Human evolution was critically influenced by climate fluctuations says study

First Posted: Dec 26, 2012 01:12 PM EST

Human evolution could have been accelerated by rapid environmental changes that happened around 2 million years ago in East Africa, instead of a slow one time change in climate, as previously thought. Researchers at Penn State and Rutgers University found that "the landscape early humans were inhabiting transitioned rapidly back and forth between a closed woodland and an open grassland about five to six times during a period of 200,000 years".

Compared to this, the current leading hypothesis suggests that evolutionary changes among humans during the period the team investigated were related to a long, steady environmental change or even one big change in climate, said Katherine Freeman, professor of geosciences, Penn State.

"There is a view this time in Africa was the 'Great Drying,' when the environment slowly dried out over 3 million years," she said. "But our data show that it was not a grand progression towards dry; the environment was highly variable."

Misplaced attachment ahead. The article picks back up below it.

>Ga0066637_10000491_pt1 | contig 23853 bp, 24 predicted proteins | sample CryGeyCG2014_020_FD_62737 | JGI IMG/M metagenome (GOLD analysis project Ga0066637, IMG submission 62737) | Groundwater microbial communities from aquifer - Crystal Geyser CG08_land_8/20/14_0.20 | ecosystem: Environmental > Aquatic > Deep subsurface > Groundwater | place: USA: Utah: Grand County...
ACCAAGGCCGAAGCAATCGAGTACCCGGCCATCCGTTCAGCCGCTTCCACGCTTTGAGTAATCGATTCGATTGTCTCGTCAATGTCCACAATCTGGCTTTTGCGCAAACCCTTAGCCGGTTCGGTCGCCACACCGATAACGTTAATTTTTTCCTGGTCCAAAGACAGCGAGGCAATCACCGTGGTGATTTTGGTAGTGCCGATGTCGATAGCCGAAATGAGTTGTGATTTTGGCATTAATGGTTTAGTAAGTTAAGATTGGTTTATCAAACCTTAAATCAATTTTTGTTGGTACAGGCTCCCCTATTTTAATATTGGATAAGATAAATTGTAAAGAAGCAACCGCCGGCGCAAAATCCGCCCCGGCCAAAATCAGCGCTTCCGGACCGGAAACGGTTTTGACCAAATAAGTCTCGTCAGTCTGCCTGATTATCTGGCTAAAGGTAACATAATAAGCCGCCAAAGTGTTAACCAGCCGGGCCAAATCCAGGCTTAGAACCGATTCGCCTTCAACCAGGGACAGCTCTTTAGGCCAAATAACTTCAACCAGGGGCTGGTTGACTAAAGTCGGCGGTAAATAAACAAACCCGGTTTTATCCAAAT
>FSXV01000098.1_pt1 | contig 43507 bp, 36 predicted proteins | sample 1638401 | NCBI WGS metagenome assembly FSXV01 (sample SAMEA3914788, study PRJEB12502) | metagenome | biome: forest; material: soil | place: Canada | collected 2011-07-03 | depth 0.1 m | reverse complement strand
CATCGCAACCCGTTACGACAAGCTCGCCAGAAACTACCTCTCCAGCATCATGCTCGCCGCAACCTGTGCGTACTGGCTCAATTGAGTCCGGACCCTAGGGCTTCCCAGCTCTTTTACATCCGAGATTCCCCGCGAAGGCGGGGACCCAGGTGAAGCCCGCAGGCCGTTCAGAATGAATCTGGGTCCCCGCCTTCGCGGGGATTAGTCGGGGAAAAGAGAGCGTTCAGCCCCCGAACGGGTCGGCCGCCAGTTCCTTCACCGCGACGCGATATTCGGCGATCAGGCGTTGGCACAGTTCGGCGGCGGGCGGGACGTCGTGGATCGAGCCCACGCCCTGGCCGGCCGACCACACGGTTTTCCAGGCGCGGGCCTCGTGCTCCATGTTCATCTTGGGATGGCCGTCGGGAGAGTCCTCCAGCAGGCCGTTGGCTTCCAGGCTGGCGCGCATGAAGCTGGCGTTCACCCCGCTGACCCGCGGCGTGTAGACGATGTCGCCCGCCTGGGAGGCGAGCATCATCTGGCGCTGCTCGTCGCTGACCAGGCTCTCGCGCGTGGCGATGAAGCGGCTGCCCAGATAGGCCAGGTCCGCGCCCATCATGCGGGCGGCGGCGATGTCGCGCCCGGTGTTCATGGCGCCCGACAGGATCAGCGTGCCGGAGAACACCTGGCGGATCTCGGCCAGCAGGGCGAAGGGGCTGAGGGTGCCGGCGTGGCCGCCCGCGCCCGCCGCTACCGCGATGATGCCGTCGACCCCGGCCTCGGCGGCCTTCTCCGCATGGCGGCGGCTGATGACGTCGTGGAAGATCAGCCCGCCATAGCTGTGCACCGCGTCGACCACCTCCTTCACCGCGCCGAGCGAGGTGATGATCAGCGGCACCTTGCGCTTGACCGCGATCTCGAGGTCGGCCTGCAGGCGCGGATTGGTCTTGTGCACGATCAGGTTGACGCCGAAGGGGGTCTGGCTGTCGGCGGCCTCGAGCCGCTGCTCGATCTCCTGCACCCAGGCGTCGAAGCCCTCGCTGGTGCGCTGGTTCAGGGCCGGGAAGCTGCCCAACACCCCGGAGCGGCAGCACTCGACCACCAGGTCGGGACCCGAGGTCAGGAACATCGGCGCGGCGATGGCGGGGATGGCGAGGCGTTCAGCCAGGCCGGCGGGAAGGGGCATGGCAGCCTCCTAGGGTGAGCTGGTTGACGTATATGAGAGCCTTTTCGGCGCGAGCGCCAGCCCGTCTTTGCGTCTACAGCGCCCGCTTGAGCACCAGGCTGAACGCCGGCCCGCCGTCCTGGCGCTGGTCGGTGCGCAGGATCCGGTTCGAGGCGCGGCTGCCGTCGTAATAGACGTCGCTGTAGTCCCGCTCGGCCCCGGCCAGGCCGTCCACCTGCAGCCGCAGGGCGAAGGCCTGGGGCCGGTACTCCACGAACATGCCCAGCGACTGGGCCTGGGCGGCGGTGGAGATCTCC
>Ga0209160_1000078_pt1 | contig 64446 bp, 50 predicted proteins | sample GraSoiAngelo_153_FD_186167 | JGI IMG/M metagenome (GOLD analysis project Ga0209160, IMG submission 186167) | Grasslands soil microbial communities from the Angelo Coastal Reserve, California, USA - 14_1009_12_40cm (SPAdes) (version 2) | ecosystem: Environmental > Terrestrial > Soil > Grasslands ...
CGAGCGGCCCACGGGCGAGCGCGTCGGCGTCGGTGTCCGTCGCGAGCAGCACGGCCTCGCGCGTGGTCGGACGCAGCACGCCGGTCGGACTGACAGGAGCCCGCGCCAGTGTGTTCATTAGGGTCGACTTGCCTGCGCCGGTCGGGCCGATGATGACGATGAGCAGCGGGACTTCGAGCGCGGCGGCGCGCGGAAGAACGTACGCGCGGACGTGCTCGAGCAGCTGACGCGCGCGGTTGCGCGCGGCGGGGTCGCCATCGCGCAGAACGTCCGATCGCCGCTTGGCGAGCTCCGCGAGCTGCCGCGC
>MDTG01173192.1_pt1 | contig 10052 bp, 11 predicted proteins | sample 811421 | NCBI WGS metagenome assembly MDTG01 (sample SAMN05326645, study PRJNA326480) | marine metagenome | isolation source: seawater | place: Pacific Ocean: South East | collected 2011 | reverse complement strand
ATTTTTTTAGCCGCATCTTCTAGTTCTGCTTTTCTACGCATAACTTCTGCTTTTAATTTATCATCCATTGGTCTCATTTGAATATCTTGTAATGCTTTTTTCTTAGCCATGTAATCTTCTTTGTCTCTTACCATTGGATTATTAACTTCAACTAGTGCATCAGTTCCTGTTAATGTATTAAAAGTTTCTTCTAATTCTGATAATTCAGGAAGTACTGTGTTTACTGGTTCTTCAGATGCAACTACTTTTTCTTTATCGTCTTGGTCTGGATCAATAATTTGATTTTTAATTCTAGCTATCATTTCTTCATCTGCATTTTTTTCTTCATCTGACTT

The reason that this is important to, and potentially speeding up, evolution is that variability of experience can trigger cognitive development, according to anthropologists. The researchers explain in their release, that the changing vegetation posed a challenge to humans living at that time: "Changes in food availability, food type, or the way you get food can trigger evolutionary mechanisms to deal with those changes. The result can be increased brain size and cognition, changes in locomotion and even social changes -- how you interact with others in a group. Our data are consistent with these hypotheses. We show that the environment changed dramatically over a short time, and this variability coincides with an important period in our human evolution when the genus Homo was first established and when there was first evidence of tool use."

The new findings about the climate of that period were gained by examining organic matter in sediments from northern Tanzania. Employing gas chromatography and mass spectrometry to determine the relative abundances of different leaf waxes and the abundance of carbon isotopes for different leaf waxes, it was possible to proof the occurence of several different climate periods, with different kind of plant growth.

THe team used mathematical and statistical models to correlate the environmental change in East Africa with other climate factors. "We find complementary forcing mechanisms: one is the way Earth orbits, and the other is variation in ocean temperatures surrounding Africa," said Prof. Freeman. 

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